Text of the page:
What it is:
How it works (Example):
For example, suppose an investor is researching returns on Portfolio XYZ over two consecutive years: 2006 and 2007.
In 2007, Bond B was put into a seperate "loser" portfolio because of poor performance. Now Portfolio XYZ is comprised of only Stock A and Mutual Fund C. If the 2-year portfolio returns are calculated based on Stock A and Mutual Fund C returns without accounting for the poor returns of Bond B in 2006, the results will have survivorship bias and will be skewed to the upside.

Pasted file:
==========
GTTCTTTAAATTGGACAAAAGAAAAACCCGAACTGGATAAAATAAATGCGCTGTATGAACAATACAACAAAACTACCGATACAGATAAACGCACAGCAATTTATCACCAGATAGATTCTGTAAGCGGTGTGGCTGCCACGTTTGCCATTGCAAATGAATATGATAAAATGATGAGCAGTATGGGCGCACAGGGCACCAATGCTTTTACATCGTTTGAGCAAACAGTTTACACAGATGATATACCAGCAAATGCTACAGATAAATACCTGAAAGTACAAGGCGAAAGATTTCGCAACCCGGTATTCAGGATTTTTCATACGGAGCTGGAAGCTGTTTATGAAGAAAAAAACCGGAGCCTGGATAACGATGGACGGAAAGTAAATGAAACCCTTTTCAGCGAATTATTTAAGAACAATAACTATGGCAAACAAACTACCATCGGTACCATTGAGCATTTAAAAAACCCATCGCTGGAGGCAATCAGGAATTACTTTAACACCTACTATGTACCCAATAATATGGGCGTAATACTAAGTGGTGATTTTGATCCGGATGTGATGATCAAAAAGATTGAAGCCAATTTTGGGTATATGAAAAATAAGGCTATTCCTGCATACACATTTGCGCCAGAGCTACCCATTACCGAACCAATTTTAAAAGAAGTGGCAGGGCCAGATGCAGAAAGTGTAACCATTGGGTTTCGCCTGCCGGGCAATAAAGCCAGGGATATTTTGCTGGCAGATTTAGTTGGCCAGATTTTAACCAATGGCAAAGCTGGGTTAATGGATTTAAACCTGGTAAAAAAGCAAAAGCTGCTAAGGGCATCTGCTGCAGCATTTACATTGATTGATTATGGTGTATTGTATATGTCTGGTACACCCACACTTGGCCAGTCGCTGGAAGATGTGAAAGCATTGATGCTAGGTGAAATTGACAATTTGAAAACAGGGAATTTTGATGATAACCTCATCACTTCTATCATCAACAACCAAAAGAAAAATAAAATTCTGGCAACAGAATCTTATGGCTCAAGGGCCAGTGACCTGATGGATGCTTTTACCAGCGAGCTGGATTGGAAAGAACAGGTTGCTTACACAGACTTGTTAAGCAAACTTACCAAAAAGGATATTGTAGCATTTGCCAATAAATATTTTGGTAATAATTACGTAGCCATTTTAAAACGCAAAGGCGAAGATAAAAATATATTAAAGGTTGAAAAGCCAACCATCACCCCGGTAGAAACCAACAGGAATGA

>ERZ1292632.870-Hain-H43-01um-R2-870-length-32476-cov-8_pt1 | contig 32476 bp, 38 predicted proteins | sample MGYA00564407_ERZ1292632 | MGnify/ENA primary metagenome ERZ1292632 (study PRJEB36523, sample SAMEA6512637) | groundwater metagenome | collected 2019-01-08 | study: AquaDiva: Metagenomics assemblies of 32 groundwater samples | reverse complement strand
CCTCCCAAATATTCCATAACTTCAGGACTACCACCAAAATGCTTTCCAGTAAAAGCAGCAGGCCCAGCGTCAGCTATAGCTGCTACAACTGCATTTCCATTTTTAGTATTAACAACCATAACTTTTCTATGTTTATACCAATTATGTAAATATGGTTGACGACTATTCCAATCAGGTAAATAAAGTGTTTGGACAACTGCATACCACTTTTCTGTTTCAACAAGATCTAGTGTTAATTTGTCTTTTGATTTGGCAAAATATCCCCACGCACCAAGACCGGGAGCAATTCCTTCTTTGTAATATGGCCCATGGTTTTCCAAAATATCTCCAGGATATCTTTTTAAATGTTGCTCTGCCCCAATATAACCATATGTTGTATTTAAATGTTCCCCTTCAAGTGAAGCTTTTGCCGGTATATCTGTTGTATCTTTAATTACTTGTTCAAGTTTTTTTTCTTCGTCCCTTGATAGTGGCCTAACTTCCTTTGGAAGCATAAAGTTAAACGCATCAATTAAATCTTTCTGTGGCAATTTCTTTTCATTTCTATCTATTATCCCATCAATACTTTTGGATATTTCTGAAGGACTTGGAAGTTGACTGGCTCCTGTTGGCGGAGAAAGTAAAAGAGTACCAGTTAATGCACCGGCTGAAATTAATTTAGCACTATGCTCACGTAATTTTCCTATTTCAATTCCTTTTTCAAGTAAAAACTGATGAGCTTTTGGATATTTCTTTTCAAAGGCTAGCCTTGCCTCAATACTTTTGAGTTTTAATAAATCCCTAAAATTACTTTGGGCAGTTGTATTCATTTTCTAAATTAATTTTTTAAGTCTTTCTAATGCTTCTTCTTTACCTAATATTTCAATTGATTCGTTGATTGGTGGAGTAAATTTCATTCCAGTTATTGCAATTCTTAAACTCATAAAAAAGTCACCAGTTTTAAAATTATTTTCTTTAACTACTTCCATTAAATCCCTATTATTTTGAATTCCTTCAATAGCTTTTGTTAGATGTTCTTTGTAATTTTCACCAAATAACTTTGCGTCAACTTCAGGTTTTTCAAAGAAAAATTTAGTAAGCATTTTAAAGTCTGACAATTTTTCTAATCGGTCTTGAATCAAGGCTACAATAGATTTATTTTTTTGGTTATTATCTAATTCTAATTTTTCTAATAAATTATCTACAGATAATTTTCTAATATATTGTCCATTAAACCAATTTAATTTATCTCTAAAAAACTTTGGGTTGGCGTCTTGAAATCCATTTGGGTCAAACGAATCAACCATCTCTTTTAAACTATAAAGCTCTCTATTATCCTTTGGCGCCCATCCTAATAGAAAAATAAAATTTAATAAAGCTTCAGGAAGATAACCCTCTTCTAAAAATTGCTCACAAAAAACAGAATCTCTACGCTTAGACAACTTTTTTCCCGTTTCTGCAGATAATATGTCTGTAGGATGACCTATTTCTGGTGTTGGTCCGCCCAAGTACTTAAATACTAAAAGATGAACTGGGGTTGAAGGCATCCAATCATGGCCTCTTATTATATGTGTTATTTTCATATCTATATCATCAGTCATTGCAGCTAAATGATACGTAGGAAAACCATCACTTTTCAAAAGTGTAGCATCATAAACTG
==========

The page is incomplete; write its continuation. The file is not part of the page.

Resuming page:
Why it Matters:
Survivorship bias fails to account for all variables affecting a portfolio's or investment company's valuation. As a result, historical valuation becomes skewed, often creating the appearance of favorable, but inaccurate, performance.